Lincoln, NH — The best-laid plans do not always go according to design. Skiers, especially eastern skiers, know this fact intimately. My friend Joe and I realized this firsthand when the mountain took our ailing ski trip off of life support.
We got out of the car and precipitation poured down all around us, but we silently kindled thoughts of quality terrain. Fresh tracks and sun-drenched afternoons? No, he learned on ice and boilerplate. Former New Hampshire Governor Sherman Adams founded Loon in the s in an effort to revitalize the economy of the Lincoln area, downtrodden as a result of the closure of mills in the area. It worked — today, Lincoln is a busy commercial strip of hotels, motels, shops and restaurants lining the western end of the popular Kancamagus Highway.
The ski and snowboard resort alone attracts some , visits per year. Joe and I had visited Loon before, and its narrow trails and glades greeted us like an old friend. I had first skied the popular mountain in shorts and a Hawaiian shirt one Easter Monday back in college. It was among the best days of my life. Not just of my life on skis, but of the whole thing, the sum total of all my days on earth.
Click on image to open a full-size trail map in a new browser window Joe, on the other hand, raced at Loon during his stint on the Worcester Polytechnic Institute ski team.
He knew some of the mountain, but spend the majority of his time on Upper Rumrunner, probably the most aptly-named collegiate racecourse in America. Somehow, those trails have always been free of skiers, even when other trails are filled with more yahoos than snowflakes. Much like a natural roller coaster, the two trails form a series of turns and drops in the great New England tradition, where frugality is a virtue and everything is built to expand scant resources.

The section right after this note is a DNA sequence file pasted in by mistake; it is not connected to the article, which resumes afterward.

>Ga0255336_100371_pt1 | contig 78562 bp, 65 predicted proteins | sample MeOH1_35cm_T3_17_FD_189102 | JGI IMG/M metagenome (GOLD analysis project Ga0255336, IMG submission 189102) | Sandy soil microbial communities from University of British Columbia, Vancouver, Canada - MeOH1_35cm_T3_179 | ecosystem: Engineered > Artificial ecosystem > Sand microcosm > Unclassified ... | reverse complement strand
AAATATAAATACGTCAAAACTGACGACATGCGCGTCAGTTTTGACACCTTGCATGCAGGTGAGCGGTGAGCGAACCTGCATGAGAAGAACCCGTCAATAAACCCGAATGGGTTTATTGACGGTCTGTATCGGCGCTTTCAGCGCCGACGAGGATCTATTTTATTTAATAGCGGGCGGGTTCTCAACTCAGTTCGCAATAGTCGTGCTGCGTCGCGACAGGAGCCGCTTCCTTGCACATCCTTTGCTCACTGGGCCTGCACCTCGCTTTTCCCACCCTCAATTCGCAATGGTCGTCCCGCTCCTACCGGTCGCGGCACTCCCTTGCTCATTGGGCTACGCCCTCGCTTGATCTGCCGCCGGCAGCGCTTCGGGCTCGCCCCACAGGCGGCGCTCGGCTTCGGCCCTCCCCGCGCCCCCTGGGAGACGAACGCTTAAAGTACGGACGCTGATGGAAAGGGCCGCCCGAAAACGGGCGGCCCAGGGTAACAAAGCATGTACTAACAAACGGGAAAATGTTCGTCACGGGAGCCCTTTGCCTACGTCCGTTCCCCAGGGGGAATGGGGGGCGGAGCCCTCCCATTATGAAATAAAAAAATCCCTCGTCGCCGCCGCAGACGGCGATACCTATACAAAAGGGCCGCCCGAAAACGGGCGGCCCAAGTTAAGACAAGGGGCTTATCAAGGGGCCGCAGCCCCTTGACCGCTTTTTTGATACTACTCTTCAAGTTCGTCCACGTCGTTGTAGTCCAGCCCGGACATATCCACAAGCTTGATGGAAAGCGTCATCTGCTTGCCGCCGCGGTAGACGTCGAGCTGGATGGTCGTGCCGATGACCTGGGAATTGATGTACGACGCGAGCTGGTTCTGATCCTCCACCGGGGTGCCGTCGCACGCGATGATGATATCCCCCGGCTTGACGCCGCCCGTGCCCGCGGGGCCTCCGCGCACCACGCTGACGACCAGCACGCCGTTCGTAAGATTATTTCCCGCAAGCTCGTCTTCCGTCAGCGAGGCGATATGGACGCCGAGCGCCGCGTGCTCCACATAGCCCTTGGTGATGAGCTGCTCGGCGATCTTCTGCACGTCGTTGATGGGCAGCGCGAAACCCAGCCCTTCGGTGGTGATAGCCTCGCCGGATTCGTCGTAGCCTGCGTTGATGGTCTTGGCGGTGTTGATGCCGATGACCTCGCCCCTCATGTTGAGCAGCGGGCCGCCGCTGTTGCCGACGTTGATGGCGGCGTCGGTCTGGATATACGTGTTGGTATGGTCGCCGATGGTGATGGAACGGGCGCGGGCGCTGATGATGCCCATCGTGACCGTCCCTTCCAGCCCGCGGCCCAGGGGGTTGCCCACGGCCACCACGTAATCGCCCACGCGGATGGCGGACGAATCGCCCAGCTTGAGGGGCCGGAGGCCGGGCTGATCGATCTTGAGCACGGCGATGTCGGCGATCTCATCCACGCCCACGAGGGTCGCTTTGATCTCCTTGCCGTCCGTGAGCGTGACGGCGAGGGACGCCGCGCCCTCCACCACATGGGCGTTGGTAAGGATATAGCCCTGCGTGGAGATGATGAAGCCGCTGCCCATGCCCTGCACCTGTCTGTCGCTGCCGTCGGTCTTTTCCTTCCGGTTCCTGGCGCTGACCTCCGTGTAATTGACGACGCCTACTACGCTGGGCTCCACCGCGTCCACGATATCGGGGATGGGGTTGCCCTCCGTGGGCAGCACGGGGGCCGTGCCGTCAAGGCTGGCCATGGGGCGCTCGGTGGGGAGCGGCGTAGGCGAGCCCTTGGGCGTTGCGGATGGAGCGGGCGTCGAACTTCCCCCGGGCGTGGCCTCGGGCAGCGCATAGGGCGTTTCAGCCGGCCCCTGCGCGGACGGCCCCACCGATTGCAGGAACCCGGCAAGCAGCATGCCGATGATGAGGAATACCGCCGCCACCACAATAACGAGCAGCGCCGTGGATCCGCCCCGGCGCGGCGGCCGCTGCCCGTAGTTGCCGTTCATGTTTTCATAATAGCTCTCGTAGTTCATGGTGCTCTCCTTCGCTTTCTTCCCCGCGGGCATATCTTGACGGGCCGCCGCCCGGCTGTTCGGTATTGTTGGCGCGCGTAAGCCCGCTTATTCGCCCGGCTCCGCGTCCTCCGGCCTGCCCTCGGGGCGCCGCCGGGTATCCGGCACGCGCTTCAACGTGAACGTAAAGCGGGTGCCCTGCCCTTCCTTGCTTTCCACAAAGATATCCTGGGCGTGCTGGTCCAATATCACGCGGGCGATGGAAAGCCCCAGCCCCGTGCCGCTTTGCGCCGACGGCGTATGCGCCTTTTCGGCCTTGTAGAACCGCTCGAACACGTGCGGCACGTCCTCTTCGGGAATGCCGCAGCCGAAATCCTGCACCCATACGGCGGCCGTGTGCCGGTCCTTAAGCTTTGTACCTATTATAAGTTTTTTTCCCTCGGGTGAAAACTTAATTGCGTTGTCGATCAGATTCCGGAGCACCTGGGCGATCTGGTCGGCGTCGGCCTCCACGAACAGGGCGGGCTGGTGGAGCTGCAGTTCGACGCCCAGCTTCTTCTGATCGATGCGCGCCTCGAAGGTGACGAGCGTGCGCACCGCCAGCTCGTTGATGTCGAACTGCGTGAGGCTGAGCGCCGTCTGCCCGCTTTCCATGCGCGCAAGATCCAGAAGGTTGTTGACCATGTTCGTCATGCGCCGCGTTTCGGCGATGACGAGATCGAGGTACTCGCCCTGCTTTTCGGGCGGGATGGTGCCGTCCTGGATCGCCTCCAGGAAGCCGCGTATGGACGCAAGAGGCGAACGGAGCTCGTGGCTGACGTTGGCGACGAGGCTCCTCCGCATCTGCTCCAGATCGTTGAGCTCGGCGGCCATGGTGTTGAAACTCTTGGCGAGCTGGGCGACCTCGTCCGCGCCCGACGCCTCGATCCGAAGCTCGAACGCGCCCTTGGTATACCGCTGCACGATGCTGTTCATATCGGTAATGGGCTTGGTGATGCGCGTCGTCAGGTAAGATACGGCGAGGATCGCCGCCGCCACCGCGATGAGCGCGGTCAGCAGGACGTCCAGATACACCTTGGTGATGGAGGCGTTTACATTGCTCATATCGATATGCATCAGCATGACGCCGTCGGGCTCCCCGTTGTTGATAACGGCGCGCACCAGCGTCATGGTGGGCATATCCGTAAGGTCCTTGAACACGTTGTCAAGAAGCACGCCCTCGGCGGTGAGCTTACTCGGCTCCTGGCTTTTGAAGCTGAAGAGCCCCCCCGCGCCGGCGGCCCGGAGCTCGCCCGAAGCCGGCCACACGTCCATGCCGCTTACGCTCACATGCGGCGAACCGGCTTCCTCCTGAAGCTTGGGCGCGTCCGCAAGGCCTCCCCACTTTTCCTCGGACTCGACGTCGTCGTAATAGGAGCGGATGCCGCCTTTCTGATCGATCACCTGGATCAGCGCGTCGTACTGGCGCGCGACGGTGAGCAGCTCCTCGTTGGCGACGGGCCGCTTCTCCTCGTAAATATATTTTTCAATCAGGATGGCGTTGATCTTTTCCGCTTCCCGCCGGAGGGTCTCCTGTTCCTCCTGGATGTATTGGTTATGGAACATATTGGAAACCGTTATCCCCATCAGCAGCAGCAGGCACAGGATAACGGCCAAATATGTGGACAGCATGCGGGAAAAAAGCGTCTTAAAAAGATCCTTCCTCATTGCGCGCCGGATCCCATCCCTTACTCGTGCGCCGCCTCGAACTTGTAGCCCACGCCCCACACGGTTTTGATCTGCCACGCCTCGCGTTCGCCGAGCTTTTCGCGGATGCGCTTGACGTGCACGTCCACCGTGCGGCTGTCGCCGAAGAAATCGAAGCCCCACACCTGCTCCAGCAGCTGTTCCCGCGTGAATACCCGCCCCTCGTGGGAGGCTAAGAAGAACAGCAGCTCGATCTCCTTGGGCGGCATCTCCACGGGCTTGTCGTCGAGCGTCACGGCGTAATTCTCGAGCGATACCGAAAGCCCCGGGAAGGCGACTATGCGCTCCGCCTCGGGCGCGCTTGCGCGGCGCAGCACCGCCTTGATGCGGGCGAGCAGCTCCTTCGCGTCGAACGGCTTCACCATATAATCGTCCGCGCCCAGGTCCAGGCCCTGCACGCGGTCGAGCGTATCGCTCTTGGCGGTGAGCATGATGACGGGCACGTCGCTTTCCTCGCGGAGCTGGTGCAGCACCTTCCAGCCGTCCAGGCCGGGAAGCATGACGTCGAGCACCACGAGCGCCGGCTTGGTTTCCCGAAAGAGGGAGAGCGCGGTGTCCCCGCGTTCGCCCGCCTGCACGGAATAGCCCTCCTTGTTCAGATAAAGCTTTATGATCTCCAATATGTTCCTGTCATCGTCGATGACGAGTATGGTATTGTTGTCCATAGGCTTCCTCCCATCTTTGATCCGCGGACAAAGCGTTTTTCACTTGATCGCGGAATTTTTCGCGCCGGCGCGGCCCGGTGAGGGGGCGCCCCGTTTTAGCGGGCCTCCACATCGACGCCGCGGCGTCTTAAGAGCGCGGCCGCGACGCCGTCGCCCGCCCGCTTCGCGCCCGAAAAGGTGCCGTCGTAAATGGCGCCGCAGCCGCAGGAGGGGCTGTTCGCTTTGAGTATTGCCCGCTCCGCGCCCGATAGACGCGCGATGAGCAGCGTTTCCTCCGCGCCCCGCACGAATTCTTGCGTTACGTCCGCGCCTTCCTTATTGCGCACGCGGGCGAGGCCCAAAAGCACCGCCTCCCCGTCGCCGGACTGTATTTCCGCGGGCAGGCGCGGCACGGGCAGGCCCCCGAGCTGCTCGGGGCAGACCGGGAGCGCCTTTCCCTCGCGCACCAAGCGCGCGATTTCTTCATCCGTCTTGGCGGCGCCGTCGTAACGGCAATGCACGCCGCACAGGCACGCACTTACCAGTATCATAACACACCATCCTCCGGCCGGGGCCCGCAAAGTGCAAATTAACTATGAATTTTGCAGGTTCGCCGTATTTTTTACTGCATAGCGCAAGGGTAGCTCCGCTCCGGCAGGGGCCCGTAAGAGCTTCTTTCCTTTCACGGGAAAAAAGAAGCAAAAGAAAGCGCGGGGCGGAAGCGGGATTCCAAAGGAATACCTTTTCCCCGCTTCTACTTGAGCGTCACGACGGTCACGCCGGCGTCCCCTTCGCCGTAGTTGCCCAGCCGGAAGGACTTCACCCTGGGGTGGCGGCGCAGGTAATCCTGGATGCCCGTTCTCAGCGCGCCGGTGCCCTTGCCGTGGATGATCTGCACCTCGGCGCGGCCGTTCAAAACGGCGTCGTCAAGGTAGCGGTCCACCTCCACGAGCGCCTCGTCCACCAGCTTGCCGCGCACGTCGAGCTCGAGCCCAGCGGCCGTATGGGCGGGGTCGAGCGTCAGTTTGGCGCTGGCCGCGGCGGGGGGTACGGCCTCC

The trails hug the mountain, allowing for the maximum pitch and a number of small, sharp drops interspersed between flatter sections. Usually, those trails are in good shape, but the freezing rain made Upper Flume absolutely bulletproof.
Patches of skiable terrain were quickly consumed by ungroomed crust a half inch thick, which made any sort of consistency a pipe dream. We used the escape valve, usually reserved for beginners who thought they could handle the pitch, and entered Lower Walking Boss eager for some smoother terrain.
We eventually ended up on Brookway, a very flat green trail that dumps back in front of the main lodge and the gondola. However, since the trail winds through the woods and across a stream, it makes for some interesting tuck runs when no one else is around.
The weather forced us into the gondola for most of the remaining day, and often Joe and I divided up in the singles line—which is perhaps the best-known secret in all of skiing. Too many people are reluctant to split up at the lifts even though doing so gets them up the mountain twice as fast. In that situation it makes no sense to go up alone. In fact, it would be downright stupid. I love skiing like the air I breathe, but even I would trade a couple runs for an opportunity to share a cozy gondola cabin.